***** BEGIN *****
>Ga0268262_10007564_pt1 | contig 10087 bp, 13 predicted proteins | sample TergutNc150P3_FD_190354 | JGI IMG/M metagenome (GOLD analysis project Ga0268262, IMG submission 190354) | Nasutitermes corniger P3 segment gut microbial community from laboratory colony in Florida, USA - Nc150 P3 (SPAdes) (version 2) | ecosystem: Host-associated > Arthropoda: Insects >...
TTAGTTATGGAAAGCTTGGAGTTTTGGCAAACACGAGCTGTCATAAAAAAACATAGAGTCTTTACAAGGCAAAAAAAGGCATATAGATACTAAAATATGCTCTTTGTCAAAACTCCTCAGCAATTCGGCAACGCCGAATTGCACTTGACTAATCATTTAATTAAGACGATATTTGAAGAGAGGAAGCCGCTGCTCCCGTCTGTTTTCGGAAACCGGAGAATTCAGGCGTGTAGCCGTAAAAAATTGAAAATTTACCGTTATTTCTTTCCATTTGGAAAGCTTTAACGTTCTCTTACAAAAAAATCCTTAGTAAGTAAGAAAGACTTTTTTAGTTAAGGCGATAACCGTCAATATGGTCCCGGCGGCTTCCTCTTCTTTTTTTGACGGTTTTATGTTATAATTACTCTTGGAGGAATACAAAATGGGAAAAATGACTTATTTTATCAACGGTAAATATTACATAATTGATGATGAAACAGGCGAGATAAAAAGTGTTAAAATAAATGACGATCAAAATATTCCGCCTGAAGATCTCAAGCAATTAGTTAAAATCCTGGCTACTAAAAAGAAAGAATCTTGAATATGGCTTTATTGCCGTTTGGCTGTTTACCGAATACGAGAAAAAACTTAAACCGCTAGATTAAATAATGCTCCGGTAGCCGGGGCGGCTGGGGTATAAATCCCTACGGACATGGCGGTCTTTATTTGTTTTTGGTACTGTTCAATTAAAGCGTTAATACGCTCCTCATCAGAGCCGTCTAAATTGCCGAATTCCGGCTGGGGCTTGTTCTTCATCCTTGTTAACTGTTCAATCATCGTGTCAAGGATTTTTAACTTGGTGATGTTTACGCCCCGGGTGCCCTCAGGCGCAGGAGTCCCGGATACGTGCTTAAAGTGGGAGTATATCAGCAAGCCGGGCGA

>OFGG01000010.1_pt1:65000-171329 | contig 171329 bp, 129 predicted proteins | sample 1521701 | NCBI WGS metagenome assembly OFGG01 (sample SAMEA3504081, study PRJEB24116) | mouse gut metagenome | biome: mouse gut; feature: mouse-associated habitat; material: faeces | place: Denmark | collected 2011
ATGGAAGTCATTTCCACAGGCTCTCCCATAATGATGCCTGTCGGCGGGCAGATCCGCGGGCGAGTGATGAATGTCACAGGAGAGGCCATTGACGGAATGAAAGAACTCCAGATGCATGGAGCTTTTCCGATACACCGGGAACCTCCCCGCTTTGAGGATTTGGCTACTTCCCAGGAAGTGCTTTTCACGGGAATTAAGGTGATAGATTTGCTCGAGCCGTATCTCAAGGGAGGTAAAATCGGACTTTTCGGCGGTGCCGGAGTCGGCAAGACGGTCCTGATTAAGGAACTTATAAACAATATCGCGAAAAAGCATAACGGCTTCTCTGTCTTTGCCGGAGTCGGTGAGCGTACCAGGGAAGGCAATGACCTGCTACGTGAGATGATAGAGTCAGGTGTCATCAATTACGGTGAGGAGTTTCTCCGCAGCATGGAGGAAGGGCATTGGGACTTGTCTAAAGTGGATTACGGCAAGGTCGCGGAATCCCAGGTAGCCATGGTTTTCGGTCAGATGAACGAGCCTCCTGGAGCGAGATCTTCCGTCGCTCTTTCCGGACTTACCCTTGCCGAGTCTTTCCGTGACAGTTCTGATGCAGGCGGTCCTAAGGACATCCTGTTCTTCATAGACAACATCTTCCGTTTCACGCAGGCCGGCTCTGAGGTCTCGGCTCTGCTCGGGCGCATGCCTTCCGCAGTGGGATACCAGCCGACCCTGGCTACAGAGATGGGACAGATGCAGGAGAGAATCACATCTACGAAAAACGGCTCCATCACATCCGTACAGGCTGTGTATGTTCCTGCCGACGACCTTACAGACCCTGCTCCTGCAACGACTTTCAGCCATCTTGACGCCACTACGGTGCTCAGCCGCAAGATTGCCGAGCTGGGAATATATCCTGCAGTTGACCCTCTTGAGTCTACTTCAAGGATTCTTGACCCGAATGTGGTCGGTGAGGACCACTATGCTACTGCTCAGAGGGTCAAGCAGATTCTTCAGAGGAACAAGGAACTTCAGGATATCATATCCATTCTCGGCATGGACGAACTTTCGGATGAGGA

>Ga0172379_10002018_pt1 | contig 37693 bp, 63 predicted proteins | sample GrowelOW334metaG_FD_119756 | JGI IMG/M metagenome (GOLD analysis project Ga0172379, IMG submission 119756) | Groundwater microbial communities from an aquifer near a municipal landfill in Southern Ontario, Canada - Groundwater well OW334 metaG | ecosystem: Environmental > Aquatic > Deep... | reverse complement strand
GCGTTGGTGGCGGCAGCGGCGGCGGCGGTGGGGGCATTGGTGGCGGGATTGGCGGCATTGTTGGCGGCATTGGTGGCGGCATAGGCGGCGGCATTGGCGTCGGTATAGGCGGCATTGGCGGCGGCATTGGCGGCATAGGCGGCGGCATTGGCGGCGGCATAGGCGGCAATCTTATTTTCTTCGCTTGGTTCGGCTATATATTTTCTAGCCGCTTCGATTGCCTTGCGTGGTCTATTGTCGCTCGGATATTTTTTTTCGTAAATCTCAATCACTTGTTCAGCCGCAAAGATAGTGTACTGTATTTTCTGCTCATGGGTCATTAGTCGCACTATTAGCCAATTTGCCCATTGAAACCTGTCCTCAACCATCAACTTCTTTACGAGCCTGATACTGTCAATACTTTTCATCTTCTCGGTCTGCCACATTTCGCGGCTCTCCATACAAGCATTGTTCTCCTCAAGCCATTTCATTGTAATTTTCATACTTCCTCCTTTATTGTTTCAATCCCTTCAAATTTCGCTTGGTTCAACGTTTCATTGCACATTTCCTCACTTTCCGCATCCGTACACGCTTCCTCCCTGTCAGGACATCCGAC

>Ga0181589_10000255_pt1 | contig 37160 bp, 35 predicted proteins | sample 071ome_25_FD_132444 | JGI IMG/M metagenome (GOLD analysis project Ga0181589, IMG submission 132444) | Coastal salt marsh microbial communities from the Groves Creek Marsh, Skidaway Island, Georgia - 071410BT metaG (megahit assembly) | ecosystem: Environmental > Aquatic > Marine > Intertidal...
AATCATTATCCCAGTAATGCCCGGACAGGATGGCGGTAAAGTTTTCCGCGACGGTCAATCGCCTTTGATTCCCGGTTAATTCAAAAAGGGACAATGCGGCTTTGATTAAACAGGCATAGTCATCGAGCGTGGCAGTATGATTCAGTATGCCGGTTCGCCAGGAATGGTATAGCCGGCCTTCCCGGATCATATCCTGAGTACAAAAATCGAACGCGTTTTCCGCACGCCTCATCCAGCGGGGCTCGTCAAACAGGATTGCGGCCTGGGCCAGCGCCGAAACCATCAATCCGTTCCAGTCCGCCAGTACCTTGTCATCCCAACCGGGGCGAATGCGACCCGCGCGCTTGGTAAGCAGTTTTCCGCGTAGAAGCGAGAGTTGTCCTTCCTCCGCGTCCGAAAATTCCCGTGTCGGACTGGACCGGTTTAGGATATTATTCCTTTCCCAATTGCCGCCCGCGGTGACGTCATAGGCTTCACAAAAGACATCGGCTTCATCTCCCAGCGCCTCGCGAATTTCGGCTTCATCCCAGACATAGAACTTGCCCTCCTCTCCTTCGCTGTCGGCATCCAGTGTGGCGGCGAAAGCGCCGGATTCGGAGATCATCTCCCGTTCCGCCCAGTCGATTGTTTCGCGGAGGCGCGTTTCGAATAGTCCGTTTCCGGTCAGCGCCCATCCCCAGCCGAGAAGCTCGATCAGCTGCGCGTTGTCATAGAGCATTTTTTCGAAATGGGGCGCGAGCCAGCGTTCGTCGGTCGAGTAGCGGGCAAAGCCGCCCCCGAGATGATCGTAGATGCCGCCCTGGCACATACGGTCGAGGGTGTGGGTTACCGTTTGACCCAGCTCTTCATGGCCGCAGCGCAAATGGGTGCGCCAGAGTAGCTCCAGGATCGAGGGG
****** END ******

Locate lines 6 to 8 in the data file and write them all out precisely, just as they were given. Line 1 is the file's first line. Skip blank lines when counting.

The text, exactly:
GCGTTGGTGGCGGCAGCGGCGGCGGCGGTGGGGGCATTGGTGGCGGGATTGGCGGCATTGTTGGCGGCATTGGTGGCGGCATAGGCGGCGGCATTGGCGTCGGTATAGGCGGCATTGGCGGCGGCATTGGCGGCATAGGCGGCGGCATTGGCGGCGGCATAGGCGGCAATCTTATTTTCTTCGCTTGGTTCGGCTATATATTTTCTAGCCGCTTCGATTGCCTTGCGTGGTCTATTGTCGCTCGGATATTTTTTTTCGTAAATCTCAATCACTTGTTCAGCCGCAAAGATAGTGTACTGTATTTTCTGCTCATGGGTCATTAGTCGCACTATTAGCCAATTTGCCCATTGAAACCTGTCCTCAACCATCAACTTCTTTACGAGCCTGATACTGTCAATACTTTTCATCTTCTCGGTCTGCCACATTTCGCGGCTCTCCATACAAGCATTGTTCTCCTCAAGCCATTTCATTGTAATTTTCATACTTCCTCCTTTATTGTTTCAATCCCTTCAAATTTCGCTTGGTTCAACGTTTCATTGCACATTTCCTCACTTTCCGCATCCGTACACGCTTCCTCCCTGTCAGGACATCCGAC

>Ga0181589_10000255_pt1 | contig 37160 bp, 35 predicted proteins | sample 071ome_25_FD_132444 | JGI IMG/M metagenome (GOLD analysis project Ga0181589, IMG submission 132444) | Coastal salt marsh microbial communities from the Groves Creek Marsh, Skidaway Island, Georgia - 071410BT metaG (megahit assembly) | ecosystem: Environmental > Aquatic > Marine > Intertidal...
AATCATTATCCCAGTAATGCCCGGACAGGATGGCGGTAAAGTTTTCCGCGACGGTCAATCGCCTTTGATTCCCGGTTAATTCAAAAAGGGACAATGCGGCTTTGATTAAACAGGCATAGTCATCGAGCGTGGCAGTATGATTCAGTATGCCGGTTCGCCAGGAATGGTATAGCCGGCCTTCCCGGATCATATCCTGAGTACAAAAATCGAACGCGTTTTCCGCACGCCTCATCCAGCGGGGCTCGTCAAACAGGATTGCGGCCTGGGCCAGCGCCGAAACCATCAATCCGTTCCAGTCCGCCAGTACCTTGTCATCCCAACCGGGGCGAATGCGACCCGCGCGCTTGGTAAGCAGTTTTCCGCGTAGAAGCGAGAGTTGTCCTTCCTCCGCGTCCGAAAATTCCCGTGTCGGACTGGACCGGTTTAGGATATTATTCCTTTCCCAATTGCCGCCCGCGGTGACGTCATAGGCTTCACAAAAGACATCGGCTTCATCTCCCAGCGCCTCGCGAATTTCGGCTTCATCCCAGACATAGAACTTGCCCTCCTCTCCTTCGCTGTCGGCATCCAGTGTGGCGGCGAAAGCGCCGGATTCGGAGATCATCTCCCGTTCCGCCCAGTCGATTGTTTCGCGGAGGCGCGTTTCGAATAGTCCGTTTCCGGTCAGCGCCCATCCCCAGCCGAGAAGCTCGATCAGCTGCGCGTTGTCATAGAGCATTTTTTCGAAATGGGGCGCGAGCCAGCGTTCGTCGGTCGAGTAGCGGGCAAAGCCGCCCCCGAGATGATCGTAGATGCCGCCCTGGCACATACGGTCGAGGGTGTGGGTTACCGTTTGACCCAGCTCTTCATGGCCGCAGCGCAAATGGGTGCGCCAGAGTAGCTCCAGGATCGAGGGG